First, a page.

Why it's not always best to top up your state pension

Don't rush to join the Government's new scheme to get £25 a week more, says Chiara Cavaglieri

Pensioners will be able to boost their state pension by up to £25 a week after yet another tweak to the pensions system was announced this week. Early indications suggest that this opportunity has generous terms, but what are the likely benefits and what else should you be looking to do?

Right now, the most anyone can get from their basic state pension is £110.15 per week but under new proposals pensioners can use their savings now to make top-up payments to get as much £25 extra per week. The scheme will open in October 2015 when the Government introduces a new class 3A of voluntary national insurance contributions (NICs), available to existing pensioners and anyone due to reach state pension age before April 2016 when the single tier pension is brought in.

"If you have spare cash to devote to increasing state pension entitlement it will almost certainly be a good thing to do that," says Tom McPhail, pensions expert for Hargreaves Lansdown. "In principle the terms offered by the Government for these additional state pension deals look very attractive. Reports suggest an extra £1 a week of class 3A state pension would cost £900 to buy. On the open market, an inflation-linked single life annuity for a 65-year-old currently costs £1,468 for each £1 a week of income."

The finer details of the scheme will follow in the coming weeks but older pensioners can expect to get more generous terms. The extra payment is also linked to inflation, so while £900 might buy £1 per week extra in year one, it will rise with the index year after year. The maximum top-up will be set between £20,000 and £25,000.

This new deal will provide something of a sweetener for people feeling disgruntled that that they will miss out on the higher flat rate pension of £155 a week when it is introduced on April 6, 2016. It is also being pushed as a golden opportunity for women, many of whom often miss out on the "additional pension" which is added to the basic state pension, to get more from the state.

Richard Watkins, from Close Brothers Asset Management, says: "With just over two years to go it is worth taking this opportunity as soon as possible. This is particularly relevant for women, who often live longer than men and who may have taken time out of the workplace to raise a family and not made voluntary contributions during that period. The self-employed may be attracted as well, as they may have made lower contributions in the past and are entitled only to the basic state pension".

With savings interest rates so poor, a product with built-in inflation proofing is an attractive prospect, particularly as there will also be survivor benefits offering protection to spouses. However, if savings rates return to form will this look as generous as it does today?

Craig Palfrey, from pension advice website Increase Your Pension, says: "If income and savings rates escalate in the future, as they are likely to do, this Government pension deal could look decidedly second-rate".

It is also worth noting that in December last year, after the Government first unveiled these plans, a survey of over 1,000 people found that most people were not interested in taking part. Even if it does prove popular there are aspects of this scheme that pensioners should be wary of - for example the pension income will be taxable, which may make pensioners think twice before they choose this over putting the money into a tax-free vehicle such as an ISA (individual savings account).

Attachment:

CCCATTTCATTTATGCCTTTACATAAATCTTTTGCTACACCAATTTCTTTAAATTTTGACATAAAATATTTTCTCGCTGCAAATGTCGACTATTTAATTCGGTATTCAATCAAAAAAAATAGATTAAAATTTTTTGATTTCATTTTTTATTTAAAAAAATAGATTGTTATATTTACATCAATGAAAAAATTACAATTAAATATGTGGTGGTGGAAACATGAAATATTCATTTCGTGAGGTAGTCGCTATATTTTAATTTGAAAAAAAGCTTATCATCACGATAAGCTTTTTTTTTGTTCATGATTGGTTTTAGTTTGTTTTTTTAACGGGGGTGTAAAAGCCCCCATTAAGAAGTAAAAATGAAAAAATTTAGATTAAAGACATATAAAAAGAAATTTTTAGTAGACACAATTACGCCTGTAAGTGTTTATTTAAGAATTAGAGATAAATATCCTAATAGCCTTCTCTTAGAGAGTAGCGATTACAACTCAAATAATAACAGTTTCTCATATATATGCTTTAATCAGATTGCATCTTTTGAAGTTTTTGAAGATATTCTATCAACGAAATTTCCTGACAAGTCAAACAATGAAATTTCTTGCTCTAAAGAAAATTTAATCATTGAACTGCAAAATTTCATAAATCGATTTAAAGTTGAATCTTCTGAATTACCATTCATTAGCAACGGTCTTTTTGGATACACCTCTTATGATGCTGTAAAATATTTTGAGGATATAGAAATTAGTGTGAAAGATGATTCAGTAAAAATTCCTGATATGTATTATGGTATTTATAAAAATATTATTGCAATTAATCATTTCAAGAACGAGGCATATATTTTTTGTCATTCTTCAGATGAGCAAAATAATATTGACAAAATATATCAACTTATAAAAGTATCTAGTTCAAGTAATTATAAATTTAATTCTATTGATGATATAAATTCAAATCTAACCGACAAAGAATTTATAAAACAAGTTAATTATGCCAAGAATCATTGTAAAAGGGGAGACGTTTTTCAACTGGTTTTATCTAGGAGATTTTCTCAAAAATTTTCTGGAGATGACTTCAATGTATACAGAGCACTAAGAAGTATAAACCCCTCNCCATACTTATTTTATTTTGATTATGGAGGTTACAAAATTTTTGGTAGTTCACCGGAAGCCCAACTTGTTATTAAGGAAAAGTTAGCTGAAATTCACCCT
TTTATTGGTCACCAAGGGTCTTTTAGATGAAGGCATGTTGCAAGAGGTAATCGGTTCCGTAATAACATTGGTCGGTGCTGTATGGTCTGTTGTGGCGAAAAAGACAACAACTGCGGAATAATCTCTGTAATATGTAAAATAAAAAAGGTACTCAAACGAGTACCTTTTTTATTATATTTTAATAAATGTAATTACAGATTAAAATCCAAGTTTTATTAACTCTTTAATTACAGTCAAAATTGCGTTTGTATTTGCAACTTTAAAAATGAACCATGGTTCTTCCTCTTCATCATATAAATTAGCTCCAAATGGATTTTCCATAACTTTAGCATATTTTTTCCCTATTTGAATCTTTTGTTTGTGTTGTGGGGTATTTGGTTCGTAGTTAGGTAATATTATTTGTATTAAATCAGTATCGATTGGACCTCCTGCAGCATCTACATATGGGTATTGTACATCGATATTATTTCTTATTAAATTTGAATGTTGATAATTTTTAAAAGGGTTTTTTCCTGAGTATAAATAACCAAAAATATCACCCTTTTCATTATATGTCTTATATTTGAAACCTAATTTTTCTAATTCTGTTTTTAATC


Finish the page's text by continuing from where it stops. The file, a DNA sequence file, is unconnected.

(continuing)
"Anyone who suffers from ill health could probably secure a better than market pension income – so they should not judge this top-up option against ordinary pension rates. Instead they should examine how much income they could secure from a comparable product where their health is considered," says Mr Palfrey.

The safest way to decide whether this is a good idea for you is to see how it might work in conjunction with any other financial arrangements you have such as private pensions, mortgage debt and any other savings or investments.

Voluntary NICs already exist for people who need to fill any gaps in their national insurance records. The rules state that you need 30 years of contributions to qualify for the full basic state pension but many people can make up for lost years so that they don't miss out. Usually any top-up payments must be made within six years but there are some exceptions, for example people reaching the state pension age before 5 April 2015 may be able to pay voluntary NICs dating as far back as 1975.

If you can, deferring the state pension is currently rewarded fairly handsomely. If you continue to work beyond retirement age, part-time or otherwise, you don't pay national insurance on any income once you're over state pension age. Furthermore, the Government increases the pension by 1 per cent for every five weeks you put off claiming, or 10.4 per cent for every year. To illustrate, if you would be eligible for the basic state pension of £110.15 per week deferring for a full year would get you an extra £595 a year. As an extra incentive, if you defer for 12 consecutive months you can choose to take the extra money as a one-off lump sum, which will include interest at 2 per cent above the Bank of England base rate.

The best place to start is with a state pension forecast which gives you an estimate of the basic and additional state pension you will be entitled to based on your NICs so far. Clearly the further away you are from retirement the more opportunity you have to work and build up qualifying years, but you may also be able to use your partner's contributions to improve your state pension without forking out for voluntary NICs.